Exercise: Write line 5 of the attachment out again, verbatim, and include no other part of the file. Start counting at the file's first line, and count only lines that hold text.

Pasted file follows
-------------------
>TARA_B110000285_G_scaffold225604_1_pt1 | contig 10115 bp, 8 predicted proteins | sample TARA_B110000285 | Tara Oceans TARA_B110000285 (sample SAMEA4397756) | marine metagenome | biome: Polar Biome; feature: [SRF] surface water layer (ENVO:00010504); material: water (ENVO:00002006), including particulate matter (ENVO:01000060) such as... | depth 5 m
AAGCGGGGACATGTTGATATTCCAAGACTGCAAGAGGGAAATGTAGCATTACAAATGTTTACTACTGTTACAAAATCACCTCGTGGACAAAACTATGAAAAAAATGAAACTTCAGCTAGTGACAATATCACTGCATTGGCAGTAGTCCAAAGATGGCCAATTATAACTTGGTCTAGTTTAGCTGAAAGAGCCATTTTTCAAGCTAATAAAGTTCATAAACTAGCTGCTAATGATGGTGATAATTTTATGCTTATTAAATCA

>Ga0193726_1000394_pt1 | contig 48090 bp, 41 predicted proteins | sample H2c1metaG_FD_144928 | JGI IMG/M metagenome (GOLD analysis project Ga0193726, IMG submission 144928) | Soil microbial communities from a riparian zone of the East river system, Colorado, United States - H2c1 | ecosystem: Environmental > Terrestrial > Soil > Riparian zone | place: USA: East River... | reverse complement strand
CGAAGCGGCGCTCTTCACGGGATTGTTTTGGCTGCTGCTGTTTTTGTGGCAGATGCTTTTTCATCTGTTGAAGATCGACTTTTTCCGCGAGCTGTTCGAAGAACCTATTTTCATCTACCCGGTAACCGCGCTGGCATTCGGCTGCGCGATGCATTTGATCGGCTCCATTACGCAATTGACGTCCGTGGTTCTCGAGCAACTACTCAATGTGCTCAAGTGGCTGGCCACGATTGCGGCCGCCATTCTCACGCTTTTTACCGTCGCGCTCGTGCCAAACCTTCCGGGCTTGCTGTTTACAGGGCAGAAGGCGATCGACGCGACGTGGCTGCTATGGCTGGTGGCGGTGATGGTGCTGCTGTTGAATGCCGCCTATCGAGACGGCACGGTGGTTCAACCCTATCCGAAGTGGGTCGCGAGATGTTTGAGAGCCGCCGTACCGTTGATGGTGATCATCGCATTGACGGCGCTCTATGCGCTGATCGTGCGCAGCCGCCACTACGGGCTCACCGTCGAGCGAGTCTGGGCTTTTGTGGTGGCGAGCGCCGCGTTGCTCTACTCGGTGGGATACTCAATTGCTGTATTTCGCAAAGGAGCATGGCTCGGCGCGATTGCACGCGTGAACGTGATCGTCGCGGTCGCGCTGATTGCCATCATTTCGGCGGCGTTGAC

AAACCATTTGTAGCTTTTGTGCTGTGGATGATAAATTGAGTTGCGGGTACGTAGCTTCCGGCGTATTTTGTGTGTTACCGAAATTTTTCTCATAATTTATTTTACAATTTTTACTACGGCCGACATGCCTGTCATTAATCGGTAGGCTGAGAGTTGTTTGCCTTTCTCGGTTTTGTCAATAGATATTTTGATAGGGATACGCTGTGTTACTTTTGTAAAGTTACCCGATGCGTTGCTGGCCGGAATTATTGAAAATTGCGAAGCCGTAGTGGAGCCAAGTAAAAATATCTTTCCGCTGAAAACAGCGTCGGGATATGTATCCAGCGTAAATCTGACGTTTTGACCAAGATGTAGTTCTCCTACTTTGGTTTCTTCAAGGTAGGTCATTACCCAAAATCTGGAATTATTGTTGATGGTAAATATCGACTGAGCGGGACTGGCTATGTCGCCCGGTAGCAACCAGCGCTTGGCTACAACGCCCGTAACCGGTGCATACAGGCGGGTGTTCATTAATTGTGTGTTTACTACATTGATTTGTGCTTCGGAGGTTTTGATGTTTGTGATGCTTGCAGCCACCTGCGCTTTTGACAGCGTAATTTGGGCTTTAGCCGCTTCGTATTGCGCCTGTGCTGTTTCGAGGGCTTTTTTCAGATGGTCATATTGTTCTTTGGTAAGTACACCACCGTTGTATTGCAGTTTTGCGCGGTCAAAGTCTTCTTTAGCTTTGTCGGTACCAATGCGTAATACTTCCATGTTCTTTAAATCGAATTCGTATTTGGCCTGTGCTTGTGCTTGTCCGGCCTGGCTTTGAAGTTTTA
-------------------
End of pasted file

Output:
AAACCATTTGTAGCTTTTGTGCTGTGGATGATAAATTGAGTTGCGGGTACGTAGCTTCCGGCGTATTTTGTGTGTTACCGAAATTTTTCTCATAATTTATTTTACAATTTTTACTACGGCCGACATGCCTGTCATTAATCGGTAGGCTGAGAGTTGTTTGCCTTTCTCGGTTTTGTCAATAGATATTTTGATAGGGATACGCTGTGTTACTTTTGTAAAGTTACCCGATGCGTTGCTGGCCGGAATTATTGAAAATTGCGAAGCCGTAGTGGAGCCAAGTAAAAATATCTTTCCGCTGAAAACAGCGTCGGGATATGTATCCAGCGTAAATCTGACGTTTTGACCAAGATGTAGTTCTCCTACTTTGGTTTCTTCAAGGTAGGTCATTACCCAAAATCTGGAATTATTGTTGATGGTAAATATCGACTGAGCGGGACTGGCTATGTCGCCCGGTAGCAACCAGCGCTTGGCTACAACGCCCGTAACCGGTGCATACAGGCGGGTGTTCATTAATTGTGTGTTTACTACATTGATTTGTGCTTCGGAGGTTTTGATGTTTGTGATGCTTGCAGCCACCTGCGCTTTTGACAGCGTAATTTGGGCTTTAGCCGCTTCGTATTGCGCCTGTGCTGTTTCGAGGGCTTTTTTCAGATGGTCATATTGTTCTTTGGTAAGTACACCACCGTTGTATTGCAGTTTTGCGCGGTCAAAGTCTTCTTTAGCTTTGTCGGTACCAATGCGTAATACTTCCATGTTCTTTAAATCGAATTCGTATTTGGCCTGTGCTTGTGCTTGTCCGGCCTGGCTTTGAAGTTTTA